The Afghan government on Monday said that it had killed more than 60 Taliban insurgents in a series of offensives against the group after assuming control of a key US military base a day earlier.
“Backed by aerial support, the operations were conducted independently by local forces without any aid, cooperation or involvement of foreign troops,” Fawad Aman, a defense ministry spokesman, told Arab News.
“During the past 24 hours, 62 Taliban were killed, and 58 others were wounded in these operations,” he said.
The assaults covered several provinces in the south, northeast and eastern regions of the war-torn country, with a focus on the Ghazni province, to the southwest of Kabul, and the southern Helmand province where the US military formally handed over control of the Camp Antonik base to the government on Sunday.
Aman said that the operations were in response to the Taliban’s “provocations” and were aimed at “destroying their planning centers, used for attacking government forces.”
He declined to share the exact number of casualties suffered by the Afghan forces during the clashes. However, two security sources, requesting anonymity, said that more than 40 Afghan police and troops had died in the crackdown.
Meanwhile, in comments to Arab News on Monday, Zabihullah Mujahid, a spokesman for the Taliban, accused Kabul of “showing and testing its force by launching the operations on Taliban-held areas, forcing the Taliban to prevent and respond.”
He refused to comment on how many Taliban members had been killed in the attacks.
With the fate of the US-sponsored peace talks between the Taliban and the Afghan government in limbo, there has been an escalation of violence in recent weeks.
It is expected to spike in the coming months as US-led troops prepare to leave Afghanistan by Sept. 11, amid fears of the country descending into another civil war.
By formally ending its most protracted conflict in history, which Washington started in late 2001 by ousting the Taliban from power, the US military began withdrawing the remaining 2,500 troops from Afghanistan on Saturday, based on a directive issued by American President Joe Biden last month.
All foreign troops were expected to exit the country by May 1 — the original deadline set by the Taliban before signing a landmark deal with Washington in Doha, Qatar, more than a year ago.
The Taliban have blamed Washington for violating the key condition of the Doha accord, which also pushes Kabul and the Taliban to hold talks and draw a political roadmap for a future government in Afghanistan.
Based on the deal — which also required the Taliban to cut ties with Al-Qaeda and other militants and not use Afghan soil to launch attacks on any other country, including America — the insurgents had halted attacks on foreign troops, but not on Afghan forces.
In comments to reporters last week, Afghan spy chief, Ahmad Zia Saraj, said that the Taliban had ramped up attacks by 24 percent since the Doha deal was signed, highlighting a spike in violence after Biden extended the troops’ presence to Sept.11, the 20th anniversary of the 2001 attacks on US soil by suspected Al-Qaeda members.
The same year, US troops invaded Afghanistan and ousted the Taliban from power for refusing to hand over Al-Qaeda leaders, which Washington accused of staging the twin tower bombings.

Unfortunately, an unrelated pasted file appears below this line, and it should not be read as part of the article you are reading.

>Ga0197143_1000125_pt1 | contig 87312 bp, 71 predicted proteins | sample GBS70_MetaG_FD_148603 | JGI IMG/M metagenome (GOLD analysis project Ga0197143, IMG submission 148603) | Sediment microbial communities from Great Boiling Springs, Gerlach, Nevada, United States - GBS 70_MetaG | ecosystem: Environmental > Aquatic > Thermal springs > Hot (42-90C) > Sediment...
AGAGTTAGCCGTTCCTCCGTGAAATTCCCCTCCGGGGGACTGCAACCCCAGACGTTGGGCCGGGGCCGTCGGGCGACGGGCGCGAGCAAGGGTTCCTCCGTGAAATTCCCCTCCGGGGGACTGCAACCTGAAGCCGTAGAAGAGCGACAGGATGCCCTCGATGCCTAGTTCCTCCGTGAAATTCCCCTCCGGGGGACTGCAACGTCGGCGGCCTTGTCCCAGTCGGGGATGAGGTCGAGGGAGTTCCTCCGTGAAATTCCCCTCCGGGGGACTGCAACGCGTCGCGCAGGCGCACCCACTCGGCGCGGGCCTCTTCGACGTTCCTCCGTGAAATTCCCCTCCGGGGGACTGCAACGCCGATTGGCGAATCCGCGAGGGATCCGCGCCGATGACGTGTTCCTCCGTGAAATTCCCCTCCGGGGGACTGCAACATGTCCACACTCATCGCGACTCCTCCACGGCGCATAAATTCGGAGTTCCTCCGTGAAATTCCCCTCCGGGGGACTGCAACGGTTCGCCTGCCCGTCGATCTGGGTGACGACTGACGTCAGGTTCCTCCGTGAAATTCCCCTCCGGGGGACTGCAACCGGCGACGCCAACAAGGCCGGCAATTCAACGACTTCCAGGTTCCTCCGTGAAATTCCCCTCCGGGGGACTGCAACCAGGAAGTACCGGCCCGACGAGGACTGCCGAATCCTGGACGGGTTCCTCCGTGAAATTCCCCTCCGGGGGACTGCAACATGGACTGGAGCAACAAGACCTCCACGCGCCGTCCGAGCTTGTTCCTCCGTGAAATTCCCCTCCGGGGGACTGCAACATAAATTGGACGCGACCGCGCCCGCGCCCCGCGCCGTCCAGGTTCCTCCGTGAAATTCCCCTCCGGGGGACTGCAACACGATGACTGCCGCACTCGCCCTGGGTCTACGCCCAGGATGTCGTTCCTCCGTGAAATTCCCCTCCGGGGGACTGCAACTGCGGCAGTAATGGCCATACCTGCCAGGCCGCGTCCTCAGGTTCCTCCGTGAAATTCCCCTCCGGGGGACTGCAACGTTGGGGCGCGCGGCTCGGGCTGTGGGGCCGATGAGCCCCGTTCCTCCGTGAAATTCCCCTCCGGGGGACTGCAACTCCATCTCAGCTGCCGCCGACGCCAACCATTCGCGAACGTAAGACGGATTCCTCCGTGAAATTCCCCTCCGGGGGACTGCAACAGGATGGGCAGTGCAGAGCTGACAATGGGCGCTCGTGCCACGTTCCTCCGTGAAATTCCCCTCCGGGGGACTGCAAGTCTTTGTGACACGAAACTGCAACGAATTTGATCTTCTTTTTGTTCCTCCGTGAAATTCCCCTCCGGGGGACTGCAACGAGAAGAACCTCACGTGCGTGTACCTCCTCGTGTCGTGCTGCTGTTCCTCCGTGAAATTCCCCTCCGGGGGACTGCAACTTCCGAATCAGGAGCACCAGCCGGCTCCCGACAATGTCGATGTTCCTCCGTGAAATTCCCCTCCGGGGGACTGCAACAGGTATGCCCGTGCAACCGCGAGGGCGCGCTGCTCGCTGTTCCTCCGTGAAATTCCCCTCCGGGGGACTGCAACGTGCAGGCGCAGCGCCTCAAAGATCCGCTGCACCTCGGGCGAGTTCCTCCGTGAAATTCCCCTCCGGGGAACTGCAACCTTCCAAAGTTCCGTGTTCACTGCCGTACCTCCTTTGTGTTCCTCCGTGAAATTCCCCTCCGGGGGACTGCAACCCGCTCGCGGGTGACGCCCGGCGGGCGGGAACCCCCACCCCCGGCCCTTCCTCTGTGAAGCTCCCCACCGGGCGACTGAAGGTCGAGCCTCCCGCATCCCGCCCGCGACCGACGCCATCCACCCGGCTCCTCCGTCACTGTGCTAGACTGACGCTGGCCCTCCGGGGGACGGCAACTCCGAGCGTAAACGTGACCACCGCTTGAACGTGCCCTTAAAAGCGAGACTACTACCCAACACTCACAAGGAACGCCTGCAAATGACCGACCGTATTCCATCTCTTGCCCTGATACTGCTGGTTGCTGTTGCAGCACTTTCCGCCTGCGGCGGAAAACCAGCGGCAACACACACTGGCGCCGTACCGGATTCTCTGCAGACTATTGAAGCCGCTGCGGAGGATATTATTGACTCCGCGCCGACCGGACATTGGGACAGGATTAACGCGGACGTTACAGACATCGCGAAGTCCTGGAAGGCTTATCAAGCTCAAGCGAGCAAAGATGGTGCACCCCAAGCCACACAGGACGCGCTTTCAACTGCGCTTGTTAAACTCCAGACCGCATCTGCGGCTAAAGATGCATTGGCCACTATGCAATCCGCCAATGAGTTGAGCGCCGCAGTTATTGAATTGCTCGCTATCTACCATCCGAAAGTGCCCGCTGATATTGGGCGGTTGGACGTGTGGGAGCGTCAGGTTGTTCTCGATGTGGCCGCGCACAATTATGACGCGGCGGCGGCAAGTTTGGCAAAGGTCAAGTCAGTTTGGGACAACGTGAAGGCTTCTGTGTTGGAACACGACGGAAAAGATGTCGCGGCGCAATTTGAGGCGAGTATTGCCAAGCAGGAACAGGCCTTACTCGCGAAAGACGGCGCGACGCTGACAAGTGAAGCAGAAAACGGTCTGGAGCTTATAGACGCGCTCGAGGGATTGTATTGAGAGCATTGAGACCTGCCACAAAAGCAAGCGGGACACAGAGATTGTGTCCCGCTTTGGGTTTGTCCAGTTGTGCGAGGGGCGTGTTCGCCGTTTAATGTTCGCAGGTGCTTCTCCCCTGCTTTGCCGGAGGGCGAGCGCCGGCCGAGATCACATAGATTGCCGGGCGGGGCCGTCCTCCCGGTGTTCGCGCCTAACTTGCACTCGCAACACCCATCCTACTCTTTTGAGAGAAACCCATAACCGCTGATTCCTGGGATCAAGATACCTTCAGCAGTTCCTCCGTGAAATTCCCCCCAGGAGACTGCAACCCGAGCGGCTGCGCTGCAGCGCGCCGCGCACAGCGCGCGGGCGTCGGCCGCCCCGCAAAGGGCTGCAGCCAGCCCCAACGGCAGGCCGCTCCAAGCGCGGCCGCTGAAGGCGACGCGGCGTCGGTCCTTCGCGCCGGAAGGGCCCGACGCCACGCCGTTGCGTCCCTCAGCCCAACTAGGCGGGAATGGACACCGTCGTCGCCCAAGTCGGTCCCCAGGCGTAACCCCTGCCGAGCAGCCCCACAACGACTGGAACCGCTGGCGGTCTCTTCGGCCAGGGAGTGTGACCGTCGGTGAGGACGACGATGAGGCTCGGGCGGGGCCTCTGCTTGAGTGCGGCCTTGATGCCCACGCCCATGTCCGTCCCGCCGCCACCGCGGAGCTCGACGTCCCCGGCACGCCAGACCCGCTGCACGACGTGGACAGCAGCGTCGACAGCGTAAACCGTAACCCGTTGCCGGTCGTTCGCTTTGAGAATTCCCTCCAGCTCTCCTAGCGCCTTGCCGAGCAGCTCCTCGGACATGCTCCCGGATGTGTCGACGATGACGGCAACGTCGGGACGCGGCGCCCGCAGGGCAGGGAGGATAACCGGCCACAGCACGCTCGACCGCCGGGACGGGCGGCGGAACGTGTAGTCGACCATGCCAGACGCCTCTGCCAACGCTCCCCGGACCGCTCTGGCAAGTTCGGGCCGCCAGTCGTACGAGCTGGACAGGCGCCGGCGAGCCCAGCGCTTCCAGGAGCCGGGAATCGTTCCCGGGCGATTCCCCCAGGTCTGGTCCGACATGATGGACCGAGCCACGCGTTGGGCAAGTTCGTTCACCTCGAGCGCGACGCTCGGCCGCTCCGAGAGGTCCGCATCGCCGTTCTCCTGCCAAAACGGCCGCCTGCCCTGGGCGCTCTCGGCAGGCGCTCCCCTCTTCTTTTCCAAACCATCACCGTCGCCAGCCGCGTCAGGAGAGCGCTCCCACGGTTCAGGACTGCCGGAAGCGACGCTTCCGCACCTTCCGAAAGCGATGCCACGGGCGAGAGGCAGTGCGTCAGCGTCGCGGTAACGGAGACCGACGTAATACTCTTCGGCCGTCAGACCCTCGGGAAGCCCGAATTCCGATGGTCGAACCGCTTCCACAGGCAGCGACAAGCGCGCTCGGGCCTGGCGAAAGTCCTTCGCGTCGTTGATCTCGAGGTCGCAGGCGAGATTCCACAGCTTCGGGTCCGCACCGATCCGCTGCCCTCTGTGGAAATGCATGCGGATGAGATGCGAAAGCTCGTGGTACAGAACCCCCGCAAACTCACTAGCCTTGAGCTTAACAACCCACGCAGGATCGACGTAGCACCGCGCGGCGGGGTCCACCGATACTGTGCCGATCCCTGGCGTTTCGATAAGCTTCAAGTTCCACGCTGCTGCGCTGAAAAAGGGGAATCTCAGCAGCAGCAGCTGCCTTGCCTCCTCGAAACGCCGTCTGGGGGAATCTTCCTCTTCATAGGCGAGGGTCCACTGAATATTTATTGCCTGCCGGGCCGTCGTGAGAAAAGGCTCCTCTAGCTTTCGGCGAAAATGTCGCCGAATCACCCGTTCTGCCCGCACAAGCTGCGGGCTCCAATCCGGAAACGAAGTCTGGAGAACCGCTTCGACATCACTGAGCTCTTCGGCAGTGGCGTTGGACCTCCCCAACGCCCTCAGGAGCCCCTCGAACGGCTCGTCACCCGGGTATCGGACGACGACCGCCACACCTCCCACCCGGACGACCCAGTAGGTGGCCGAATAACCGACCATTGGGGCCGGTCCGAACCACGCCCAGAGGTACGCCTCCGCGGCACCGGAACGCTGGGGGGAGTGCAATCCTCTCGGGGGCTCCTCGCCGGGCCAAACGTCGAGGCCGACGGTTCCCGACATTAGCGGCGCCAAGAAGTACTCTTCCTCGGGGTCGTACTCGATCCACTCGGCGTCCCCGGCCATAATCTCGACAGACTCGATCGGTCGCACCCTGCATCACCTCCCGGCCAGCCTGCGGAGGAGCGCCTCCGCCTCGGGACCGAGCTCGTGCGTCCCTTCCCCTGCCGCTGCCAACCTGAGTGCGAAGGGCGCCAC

In a statement on the 10th anniversary of the raid that killed Al-Qaeda chief, Osama bin Laden, Biden said that the US would “remain vigilant about the threat from terrorist groups that have metastasized around the world.”
“As we bring to an end America’s longest war and draw down the last of our troops from Afghanistan, Al-Qaeda is greatly degraded there. We will continue to monitor and disrupt any threat to us that emerges from Afghanistan,” he said.
Taliban spokesman, Mujahid, however, said that “the threat to America is clear,” adding: “We have repeatedly said and want to say again that we will allow no side to harm from Afghanistan the near, the far countries and the United States.”
“This (future threat posed from Afghanistan) is a propaganda for the continuation of occupation and keeping of the troops here,” he told Arab News.
He added that the Taliban were “willing to settle Afghanistan’s more than four decades of crisis through talks,” provided “Kabul shows sincerity” after the departure of foreign troops.
Washington’s withdrawal has created concerns both at home and abroad that the Taliban may seize power by force again and step up their attacks on the Afghan government, which has long relied on the US for financial, logistical and defense aid.
Ghulam Wali Afghan, a lawmaker from Helmand, a part of the Taliban’s main bastion, said that the insurgent group had “increased pressure on Helmand and there is a risk it will fall.”
“With the withdrawal of foreign forces, they will gain control of towns, highways and provinces such as Helmand. The government does not have the means to supply and provide aid (to the troops) on the ground,” he told Arab News.
Retired Gen. Attiqullah Amarkhail agrees. “Afghan forces were vulnerable to Taliban attacks due to lack of coordination, the prevalence of corruption in the system and absence of military doctrine,” he said.
“We have sufficient troops, which is unprecedented in our history, but those factors will play a big role in the future war. There is disunity in government on a peace plan, like other matters, while the Taliban speak with one voice,” he told Arab News.
Amarkhail added that Kabul needed to convince the US that “without putting pressure on Pakistan to persuade the Taliban to join the peace talks,” Washington’s rivals such as Iran, Russia and China will consolidate their influence in Afghanistan.
“But America cannot push Pakistan much either because Russia has managed to establish heavy influence in Pakistan, and if America loses Pakistan, then it will lose its presence in the region to a large extent,” he said.